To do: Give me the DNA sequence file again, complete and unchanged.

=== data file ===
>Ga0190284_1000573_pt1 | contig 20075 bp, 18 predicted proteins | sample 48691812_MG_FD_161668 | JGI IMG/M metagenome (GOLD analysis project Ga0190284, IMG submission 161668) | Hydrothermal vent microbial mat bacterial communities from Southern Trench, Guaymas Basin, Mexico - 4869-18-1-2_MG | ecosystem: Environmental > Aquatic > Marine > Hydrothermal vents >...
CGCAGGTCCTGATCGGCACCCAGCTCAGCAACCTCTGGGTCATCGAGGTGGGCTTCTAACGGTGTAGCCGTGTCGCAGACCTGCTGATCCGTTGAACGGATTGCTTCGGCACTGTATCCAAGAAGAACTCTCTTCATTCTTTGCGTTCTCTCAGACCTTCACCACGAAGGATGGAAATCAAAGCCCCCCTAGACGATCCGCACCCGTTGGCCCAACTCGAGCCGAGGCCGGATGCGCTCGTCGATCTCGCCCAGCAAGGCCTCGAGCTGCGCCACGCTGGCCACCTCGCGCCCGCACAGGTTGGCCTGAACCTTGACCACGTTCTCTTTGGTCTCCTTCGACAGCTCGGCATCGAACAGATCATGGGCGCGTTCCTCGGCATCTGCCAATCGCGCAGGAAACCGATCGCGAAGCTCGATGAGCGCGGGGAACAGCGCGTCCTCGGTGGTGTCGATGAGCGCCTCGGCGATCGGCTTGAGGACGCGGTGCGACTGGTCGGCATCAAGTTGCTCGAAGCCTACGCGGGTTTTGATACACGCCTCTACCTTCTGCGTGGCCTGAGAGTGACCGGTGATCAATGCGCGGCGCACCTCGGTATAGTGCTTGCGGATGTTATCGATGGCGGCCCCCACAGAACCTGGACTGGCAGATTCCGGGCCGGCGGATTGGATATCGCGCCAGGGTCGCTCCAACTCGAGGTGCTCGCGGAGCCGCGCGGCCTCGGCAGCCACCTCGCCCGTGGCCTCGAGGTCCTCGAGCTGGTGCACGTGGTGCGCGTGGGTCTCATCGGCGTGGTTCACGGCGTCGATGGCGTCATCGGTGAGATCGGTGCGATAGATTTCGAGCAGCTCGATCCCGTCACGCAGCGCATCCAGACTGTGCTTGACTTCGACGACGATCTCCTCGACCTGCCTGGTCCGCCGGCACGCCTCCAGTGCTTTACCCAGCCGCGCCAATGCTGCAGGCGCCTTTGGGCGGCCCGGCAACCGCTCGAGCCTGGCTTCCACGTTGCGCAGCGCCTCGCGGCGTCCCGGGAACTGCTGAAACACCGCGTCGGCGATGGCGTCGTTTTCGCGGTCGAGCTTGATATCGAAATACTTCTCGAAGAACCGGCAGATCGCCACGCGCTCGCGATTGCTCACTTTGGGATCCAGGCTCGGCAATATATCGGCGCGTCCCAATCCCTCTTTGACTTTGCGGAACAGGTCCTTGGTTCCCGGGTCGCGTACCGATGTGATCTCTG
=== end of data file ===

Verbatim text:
>Ga0190284_1000573_pt1 | contig 20075 bp, 18 predicted proteins | sample 48691812_MG_FD_161668 | JGI IMG/M metagenome (GOLD analysis project Ga0190284, IMG submission 161668) | Hydrothermal vent microbial mat bacterial communities from Southern Trench, Guaymas Basin, Mexico - 4869-18-1-2_MG | ecosystem: Environmental > Aquatic > Marine > Hydrothermal vents >...
CGCAGGTCCTGATCGGCACCCAGCTCAGCAACCTCTGGGTCATCGAGGTGGGCTTCTAACGGTGTAGCCGTGTCGCAGACCTGCTGATCCGTTGAACGGATTGCTTCGGCACTGTATCCAAGAAGAACTCTCTTCATTCTTTGCGTTCTCTCAGACCTTCACCACGAAGGATGGAAATCAAAGCCCCCCTAGACGATCCGCACCCGTTGGCCCAACTCGAGCCGAGGCCGGATGCGCTCGTCGATCTCGCCCAGCAAGGCCTCGAGCTGCGCCACGCTGGCCACCTCGCGCCCGCACAGGTTGGCCTGAACCTTGACCACGTTCTCTTTGGTCTCCTTCGACAGCTCGGCATCGAACAGATCATGGGCGCGTTCCTCGGCATCTGCCAATCGCGCAGGAAACCGATCGCGAAGCTCGATGAGCGCGGGGAACAGCGCGTCCTCGGTGGTGTCGATGAGCGCCTCGGCGATCGGCTTGAGGACGCGGTGCGACTGGTCGGCATCAAGTTGCTCGAAGCCTACGCGGGTTTTGATACACGCCTCTACCTTCTGCGTGGCCTGAGAGTGACCGGTGATCAATGCGCGGCGCACCTCGGTATAGTGCTTGCGGATGTTATCGATGGCGGCCCCCACAGAACCTGGACTGGCAGATTCCGGGCCGGCGGATTGGATATCGCGCCAGGGTCGCTCCAACTCGAGGTGCTCGCGGAGCCGCGCGGCCTCGGCAGCCACCTCGCCCGTGGCCTCGAGGTCCTCGAGCTGGTGCACGTGGTGCGCGTGGGTCTCATCGGCGTGGTTCACGGCGTCGATGGCGTCATCGGTGAGATCGGTGCGATAGATTTCGAGCAGCTCGATCCCGTCACGCAGCGCATCCAGACTGTGCTTGACTTCGACGACGATCTCCTCGACCTGCCTGGTCCGCCGGCACGCCTCCAGTGCTTTACCCAGCCGCGCCAATGCTGCAGGCGCCTTTGGGCGGCCCGGCAACCGCTCGAGCCTGGCTTCCACGTTGCGCAGCGCCTCGCGGCGTCCCGGGAACTGCTGAAACACCGCGTCGGCGATGGCGTCGTTTTCGCGGTCGAGCTTGATATCGAAATACTTCTCGAAGAACCGGCAGATCGCCACGCGCTCGCGATTGCTCACTTTGGGATCCAGGCTCGGCAATATATCGGCGCGTCCCAATCCCTCTTTGACTTTGCGGAACAGGTCCTTGGTTCCCGGGTCGCGTACCGATGTGATCTCTG